The Virtuosi (Posts about video)https://thephysicsvirtuosi.com/enContents © 2019 <a href="mailto:thephysicsvirtuosi@gmail.com">The Virtuosi</a> Thu, 24 Jan 2019 15:05:01 GMTNikola (getnikola.com)http://blogs.law.harvard.edu/tech/rss- Zombpocalypsehttps://thephysicsvirtuosi.com/posts/old/zombpocalypse/Matt<p>Here at the Virtuosi, we're concerned. We are concerned that perhaps the
world is really not ready for a zombie apocalypse. You know, the kind of
zombie apocalypse that you may have seen in such classics as "Night of
the Living Dead", "Shaun of the Dead", or perhaps the even more recent
"Zombieland" (sweet cameo by the way). The kind of zombpocalypse that
could leave major cities void of life and the country plagued with the
undead.
Well, Alemi and I were curious as to how likely such a pandemic was to
occur and what it would look like in the simplest of models. In typical
Virtuosi fashion, we threw some physics at it and this is what we came
up with.
<strong>The Model</strong>:
Taking cues from the epidemiologists, we feel that the spread of
zombie-ism might fall into a <a href="http://en.wikipedia.org/wiki/Compartmental_models_in_epidemiology">compartmental
model</a>
that is much like the heavily studied SIR model. Here, there are
susceptibles, S, that get infected, I, and can subsequently infect other
susceptibles or recover, R, and not play a part in the disease dynamics
anymore. Our analogous model is the SZR model in which there are
susceptibles, S, once again that can be bitten by a zombie to become
another zombie, Z. However, this is a huge difference - a susceptible
must then kill a zombie (by destroying the brain of cause) to make it
removed, R. Hence, we have the SZR disease model.
Like with the compartmental models, one can write down a set of
differential equations that govern the dynamics of disease in a
population. However, these might not be the best option for simulation
as the population is represented as a continuous variable. After all,
there can't be 1/100th of a zombie roaming around biting ankles causing
a new epidemic after all of this partners have been killed off. To get
around this, we set up a discrete contact network where each node is one
of the three states of the model and there are set probabilities of the
three states interacting when they are neighbors. In particular if there
is a susceptible with a zombie neighbor then there is a probability
<strong>b</strong> that the zombie will bite the susceptible turning the node into a
zombie. In the same time step, there is a probability <strong>k</strong> that the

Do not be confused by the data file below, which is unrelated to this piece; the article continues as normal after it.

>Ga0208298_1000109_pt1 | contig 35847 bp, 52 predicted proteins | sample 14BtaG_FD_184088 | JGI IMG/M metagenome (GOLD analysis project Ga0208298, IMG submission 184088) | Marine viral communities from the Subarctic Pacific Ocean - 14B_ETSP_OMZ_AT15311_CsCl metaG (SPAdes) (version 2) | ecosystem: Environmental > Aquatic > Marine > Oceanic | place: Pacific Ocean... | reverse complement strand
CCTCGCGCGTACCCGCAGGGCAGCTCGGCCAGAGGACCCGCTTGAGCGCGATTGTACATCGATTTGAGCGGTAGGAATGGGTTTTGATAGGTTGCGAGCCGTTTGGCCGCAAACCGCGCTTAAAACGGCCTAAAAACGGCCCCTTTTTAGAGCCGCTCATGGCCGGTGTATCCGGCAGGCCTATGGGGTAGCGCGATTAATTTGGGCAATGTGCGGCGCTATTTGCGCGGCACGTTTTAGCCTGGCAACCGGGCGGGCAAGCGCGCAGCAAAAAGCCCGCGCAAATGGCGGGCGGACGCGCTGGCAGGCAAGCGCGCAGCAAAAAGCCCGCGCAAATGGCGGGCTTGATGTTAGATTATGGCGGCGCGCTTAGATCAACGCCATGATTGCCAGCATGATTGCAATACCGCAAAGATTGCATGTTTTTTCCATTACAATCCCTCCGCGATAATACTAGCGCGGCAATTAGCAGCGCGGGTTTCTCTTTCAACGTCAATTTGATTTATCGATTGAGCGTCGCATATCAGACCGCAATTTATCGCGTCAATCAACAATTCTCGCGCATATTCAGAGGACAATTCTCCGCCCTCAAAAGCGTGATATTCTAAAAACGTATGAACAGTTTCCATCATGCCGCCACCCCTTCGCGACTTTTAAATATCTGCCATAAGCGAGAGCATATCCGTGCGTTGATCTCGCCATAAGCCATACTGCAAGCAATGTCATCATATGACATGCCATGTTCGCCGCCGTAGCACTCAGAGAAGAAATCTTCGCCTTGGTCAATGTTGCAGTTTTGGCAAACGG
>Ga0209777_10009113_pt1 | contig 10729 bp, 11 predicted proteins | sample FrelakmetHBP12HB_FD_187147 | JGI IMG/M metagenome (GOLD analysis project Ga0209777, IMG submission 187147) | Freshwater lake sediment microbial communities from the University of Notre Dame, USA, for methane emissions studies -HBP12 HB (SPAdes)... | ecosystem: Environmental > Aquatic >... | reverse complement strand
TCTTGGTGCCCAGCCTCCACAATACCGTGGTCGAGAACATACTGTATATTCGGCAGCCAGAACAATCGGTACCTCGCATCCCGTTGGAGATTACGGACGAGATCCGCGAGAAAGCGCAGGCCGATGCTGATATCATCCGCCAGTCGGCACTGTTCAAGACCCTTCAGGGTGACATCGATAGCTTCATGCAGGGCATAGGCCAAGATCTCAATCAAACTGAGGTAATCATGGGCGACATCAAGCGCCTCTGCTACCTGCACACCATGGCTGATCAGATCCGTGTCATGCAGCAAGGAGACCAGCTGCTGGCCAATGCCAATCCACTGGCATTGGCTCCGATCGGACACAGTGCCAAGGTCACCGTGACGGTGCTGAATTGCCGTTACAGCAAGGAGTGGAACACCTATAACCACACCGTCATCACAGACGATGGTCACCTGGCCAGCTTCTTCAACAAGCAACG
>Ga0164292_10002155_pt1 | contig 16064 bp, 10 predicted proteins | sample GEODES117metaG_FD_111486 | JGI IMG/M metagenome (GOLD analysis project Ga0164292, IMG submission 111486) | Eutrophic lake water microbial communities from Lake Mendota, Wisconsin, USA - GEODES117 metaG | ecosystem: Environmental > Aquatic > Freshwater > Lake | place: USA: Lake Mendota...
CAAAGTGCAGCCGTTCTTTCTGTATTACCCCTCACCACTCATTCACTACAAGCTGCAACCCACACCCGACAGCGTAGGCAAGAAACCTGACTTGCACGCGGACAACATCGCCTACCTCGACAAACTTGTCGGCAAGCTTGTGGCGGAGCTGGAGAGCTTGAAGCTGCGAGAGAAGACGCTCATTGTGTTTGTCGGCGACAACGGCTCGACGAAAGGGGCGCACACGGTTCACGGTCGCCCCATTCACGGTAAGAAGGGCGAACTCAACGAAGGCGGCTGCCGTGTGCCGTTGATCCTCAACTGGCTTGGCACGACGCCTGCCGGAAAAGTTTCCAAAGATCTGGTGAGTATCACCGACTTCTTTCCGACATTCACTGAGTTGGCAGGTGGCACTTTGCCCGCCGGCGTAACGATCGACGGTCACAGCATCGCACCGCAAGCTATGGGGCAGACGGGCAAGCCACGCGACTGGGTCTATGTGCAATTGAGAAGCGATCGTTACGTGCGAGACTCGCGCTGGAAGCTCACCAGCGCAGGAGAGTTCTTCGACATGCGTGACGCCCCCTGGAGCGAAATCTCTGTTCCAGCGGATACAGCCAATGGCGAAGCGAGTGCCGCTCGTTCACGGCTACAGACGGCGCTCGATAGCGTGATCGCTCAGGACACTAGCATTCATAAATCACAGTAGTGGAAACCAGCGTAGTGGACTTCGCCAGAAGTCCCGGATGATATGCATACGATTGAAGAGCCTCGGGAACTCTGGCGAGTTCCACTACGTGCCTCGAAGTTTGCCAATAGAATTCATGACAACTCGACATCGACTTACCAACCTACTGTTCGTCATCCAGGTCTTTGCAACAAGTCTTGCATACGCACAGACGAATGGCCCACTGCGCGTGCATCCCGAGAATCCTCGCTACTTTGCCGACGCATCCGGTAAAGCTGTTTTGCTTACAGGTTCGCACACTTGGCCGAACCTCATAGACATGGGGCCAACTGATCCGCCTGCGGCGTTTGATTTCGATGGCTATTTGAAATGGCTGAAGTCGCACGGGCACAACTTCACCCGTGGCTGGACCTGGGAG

susceptible will kill the zombie putting it in the removed class. Both
of these actions can happen in one time step of the simulation. However,
the two actions can't happen sequentially to the same node. That is, a
newly bitten susceptible must be a zombie for at least one time step
before it can be removed adding a latent period for the infection.
<strong>Simulations:</strong>
With these rules, we created networks with average connectivity k=8
(probably way too low) with up to N=40,000 susceptibles. Patient zero
was seeded at a random location and the simulation run until there were
no more susceptible - zombie neighbor pairs.
A typical simulation looks something like:
Here, the blue represent the susceptibles and red zombies. More subtly,
the removed are shown in black. You may also notice that the zombies
actually wrap around as they spread due to periodic boundary conditions.
And so we ran many of these simulations for various values of N, b, and
k to see what type of dynamics arise. As the ratio of b/k is increased
and zombies become proportionally better at biting susceptibles than
they are at killing the zombies, we see a transition from little to no
infection to mass pandemic in what appears to be a sort of percolation
transition.
<a href="http://2.bp.blogspot.com/_qY9DSyjj8Ro/TC1xAXdRNKI/AAAAAAAAB04/4_SC8vFPUF0/s1600/cp.png"><img alt="image" src="http://2.bp.blogspot.com/_qY9DSyjj8Ro/TC1xAXdRNKI/AAAAAAAAB04/4_SC8vFPUF0/s320/cp.png"></a>
In the figure red is the fraction of zombies in the final population and
green is the amount of time that the simulation took to run. The spike
in time around the critical point shows critical slowing down as also
seen in the length of the movie above. Also, the ending configuration of
zombies shows a fractal like structure near the critical point. Using
the
<a href="http://en.wikipedia.org/wiki/Minkowski%E2%80%93Bouligand_dimension">box-counting</a>
method, we actually calculated the fractal dimension:
<a href="http://3.bp.blogspot.com/_qY9DSyjj8Ro/TC1zP2doE3I/AAAAAAAAB1I/Hfsl9e-TIaI/s1600/fractal.png"><img alt="image" src="http://3.bp.blogspot.com/_qY9DSyjj8Ro/TC1zP2doE3I/AAAAAAAAB1I/Hfsl9e-TIaI/s320/fractal.png"></a>
This helps us pinpoint the epidemic transition at a ratio of b/k = 1.4.
This means for our particular network type and assumptions on the
infectious nature of zombie-ism that zombies must be 40% better at
biting than we are at lopping heads for an epidemic to take off. Even
then, there must be a much larger ratio of b/k for more than 50% of the
population to become part of the undead.
I trust that we the living would be at least as capable as the undead so
any potential zombie scenario would seem to be stifled in our model. But
then again, what about fast zombies? Now those things are scary.
<strong>Update:</strong>
I had a quick thought that mobile zombies might be a bit more realistic.
I made a quick movie where zombies pursue the closest susceptible while
the susceptibles run away from the zombies at the same speed. You will
see an area clear around the initial infection as the zombies give
chase. By accident, two zombies will collide providing the spark for an
epidemic. An explosion of zombies results. More to follow!</p>monte carlosimulationvideozombieshttps://thephysicsvirtuosi.com/posts/old/zombpocalypse/Thu, 01 Jul 2010 23:48:00 GMT